Who the Hell Wants to Live Forever, story by Bruce Snyder at Spillwords.com
Rick Medlen

Who the Hell Wants to Live Forever

Who the Hell Wants to Live Forever

written by: Bruce Snyder


Sylvan Schreib’s searching left hand found the buzzing alarm clock and slapped it into silence but not before he was aware of his sour mouth and acid reflux. He rubbed his eyes, scratched his beard, lurched upright, and staggered to the bathroom. Tuesday, a day he thought he’d rather do without since it encompassed his mandatory annual physical as well as a visit to his brother Howell, both lacerating reminders of his own impending sixtieth birthday. He showered and shaved and felt a little better but he couldn’t eat anything – they insisted on a twelve-hour fast. And he badly needed a drink. But they’d smell it on his breath. Impatient, he jerked the closet door open (it slammed against the dresser) and noted the absence of Yvonne’s tumble of shoes and racks of dresses, belts, pants, and god only knew what else. He jerked his suit off a hanger, grabbed a clean shirt, and tried repeatedly to button the collar until, totally pissed off, he ripped the shirt off and threw it in the wastebasket.

Sylvan considered his trembling hands. Jesus, look at yourself, calm down, don’t break anything, just settle down. An hour, you can hang tough for an hour. Thoughts of Yvonne kept popping up: her damn lawyer after his IRAs; the way she left — packed up one afternoon, left a note, “I can’t put up with this anymore,” and gone. Just like that. He took a deep breath and picked up the shirt, buttoned it deliberately, and finished dressing. He went downstairs to the kitchen, swallowed his blood pressure pills, grabbed his briefcase and cigarettes, and headed to the garage.

He took 394 into downtown Minneapolis but his thoughts followed the 35W turnoff, which was the route he took to Grove Hill Manor, Howell’s nursing home since his stroke two years ago. Boot Hill Manor, Sylvan called it. Howell was Sylvan’s older brother and business partner, the person Sylvan had always relied on and certainly the only soul capable of tolerating his volcanic temper for more than thirty years. Of course, Howell knew what their father had put Sylvan through and cut him a lot of slack. They’d been at a dinner meeting in San Diego when Howell raised his cigar, then dropped it and stared with amused disbelief at his flaccid hand lying in his dish of cheesecake. “I think I’m having a stroke,” he said and finished off his Manhattan while an ambulance was called. By the time they reached the hospital Howell’s face was blank, his left side a limp rag, his strong baritone a gurgling whisper.
Sylvan visited Howell at least weekly, either sitting in his room with him or pushing him slowly through the nursing home corridors, which smelled of disinfectant with occasional whiffs of urine. Sometimes they ate together in the dining room that was so depressing it was all Sylvan could do not to flee.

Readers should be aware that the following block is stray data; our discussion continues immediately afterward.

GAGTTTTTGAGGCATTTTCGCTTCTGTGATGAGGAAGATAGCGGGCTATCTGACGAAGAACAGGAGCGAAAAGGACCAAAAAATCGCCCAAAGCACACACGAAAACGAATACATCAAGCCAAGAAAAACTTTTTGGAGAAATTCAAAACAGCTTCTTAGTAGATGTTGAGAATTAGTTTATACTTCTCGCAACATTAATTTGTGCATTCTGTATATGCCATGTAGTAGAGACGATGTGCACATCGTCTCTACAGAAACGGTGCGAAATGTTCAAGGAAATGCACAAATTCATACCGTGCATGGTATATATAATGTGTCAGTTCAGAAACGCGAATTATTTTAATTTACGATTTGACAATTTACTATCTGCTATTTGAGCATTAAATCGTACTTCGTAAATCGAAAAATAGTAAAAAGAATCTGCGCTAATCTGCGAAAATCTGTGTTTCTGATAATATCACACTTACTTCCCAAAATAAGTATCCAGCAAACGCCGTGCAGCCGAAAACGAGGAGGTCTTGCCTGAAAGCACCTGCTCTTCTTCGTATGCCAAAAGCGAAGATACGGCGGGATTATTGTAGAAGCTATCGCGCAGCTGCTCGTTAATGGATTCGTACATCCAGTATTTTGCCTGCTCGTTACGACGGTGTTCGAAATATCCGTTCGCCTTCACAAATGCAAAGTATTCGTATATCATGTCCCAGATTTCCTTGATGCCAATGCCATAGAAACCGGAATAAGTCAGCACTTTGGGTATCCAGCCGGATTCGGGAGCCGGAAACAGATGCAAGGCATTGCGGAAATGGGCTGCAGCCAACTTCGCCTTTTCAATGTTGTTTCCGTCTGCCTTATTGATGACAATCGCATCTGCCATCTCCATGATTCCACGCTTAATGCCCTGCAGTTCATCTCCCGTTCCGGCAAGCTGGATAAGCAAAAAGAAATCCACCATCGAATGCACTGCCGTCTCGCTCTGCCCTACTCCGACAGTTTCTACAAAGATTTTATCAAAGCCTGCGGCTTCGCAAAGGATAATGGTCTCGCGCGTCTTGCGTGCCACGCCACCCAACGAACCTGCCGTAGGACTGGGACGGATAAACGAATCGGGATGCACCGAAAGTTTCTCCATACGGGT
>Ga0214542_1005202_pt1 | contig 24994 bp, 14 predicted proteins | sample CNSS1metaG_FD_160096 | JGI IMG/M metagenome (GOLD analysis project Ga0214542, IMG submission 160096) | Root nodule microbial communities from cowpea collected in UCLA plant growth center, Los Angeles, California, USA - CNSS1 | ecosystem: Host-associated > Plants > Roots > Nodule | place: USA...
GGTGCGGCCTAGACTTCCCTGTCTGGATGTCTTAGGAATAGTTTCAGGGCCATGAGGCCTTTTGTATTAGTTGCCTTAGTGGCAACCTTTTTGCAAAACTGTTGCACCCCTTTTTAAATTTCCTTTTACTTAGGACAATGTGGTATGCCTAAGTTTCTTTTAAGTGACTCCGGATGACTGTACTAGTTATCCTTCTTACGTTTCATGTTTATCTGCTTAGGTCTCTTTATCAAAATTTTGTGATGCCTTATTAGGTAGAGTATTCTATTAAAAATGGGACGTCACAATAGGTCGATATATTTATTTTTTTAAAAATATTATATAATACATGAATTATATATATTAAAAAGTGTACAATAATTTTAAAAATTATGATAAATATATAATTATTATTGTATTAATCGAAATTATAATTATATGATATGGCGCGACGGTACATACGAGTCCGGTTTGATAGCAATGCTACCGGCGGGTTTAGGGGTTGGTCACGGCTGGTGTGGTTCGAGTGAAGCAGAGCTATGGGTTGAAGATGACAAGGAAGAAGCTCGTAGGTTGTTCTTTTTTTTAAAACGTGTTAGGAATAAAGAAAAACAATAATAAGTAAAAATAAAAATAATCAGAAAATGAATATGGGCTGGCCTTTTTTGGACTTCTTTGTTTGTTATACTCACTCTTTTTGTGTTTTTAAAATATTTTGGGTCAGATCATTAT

Aside from Howell’s daughter Simone, Sylvan was Howell’s only relative. Simone lived in Seattle; she ran a bill collection service out of her home and called once or twice a year. Occasionally she sent a card saying she was praying for him.


Sylvan edged through the downtown traffic and finally pulled into a parking ramp. He stalked onto the elevator, shoved his way through several skyways, and checked in at the clinic ten minutes late. He liked to think of himself as distinguished, vigorous, a man that women still looked at, his hair colored back to its original sandy brown and only a bit thinner. Going to a doctor made him feel old, mortal. “Who the hell wants to live forever?,” he muttered as he entered the office. A young woman took his ID and insurance card and he glared at her. She gave him a cautious look and turned him over to the nurse.

They weighed him — too much. Checked his blood pressure — too high. Had him breathe into a gizmo — too little. Had him pee into a cup — too slow. He was marched down the hall to x-ray where a tech pressed his chest against a hard cold frame. A lab tech stabbed him in the arm and drew off four tubes of rich purple blood. Sylvan was told to sit still and press on his arm while bending it up; he felt like a fourth grader trying to get a bathroom pass. At least they had coffee in the waiting area. He couldn’t grab a smoke so instead he sucked on breath mints until even his belches tasted good. He did not want a stop smoking lecture, not this morning.

“Sylvan…?” An aide called for him in a neutral voice.

He bristled. ‘Mr. Schreib, dammit.’ His anger was rising, and he gave himself another talking to, settle down, don’t say anything… be out of here in a half-hour. Smile. He followed the woman along the beige carpet, down the vanilla corridor to the skeletal white walls of the examining room, where he paced the floor in his shorts and T-shirt for an interminable five minutes until with a jarring rap on the door Dr. Fints came in, pumped the sanitizer dispenser, and logged in to the terminal on his desk. Fints looked about 50, slender and tan, with a short trim beard. He wore a plaid shirt and rumpled Dockers with a lab coat thrown over that and the inevitable stethoscope slung around his neck. Sylvan found him totally annoying.
“Good morning Sylvan. Has it been a year already? How are you feeling? Any worries, concerns?”
“I’m fine doctor, just great. Routine physical that’s all. You look good, you’re keeping in shape,” he said gathering his dignity. Fints acknowledged this by mentioning that health is all about lifestyle. Sylvan sighed.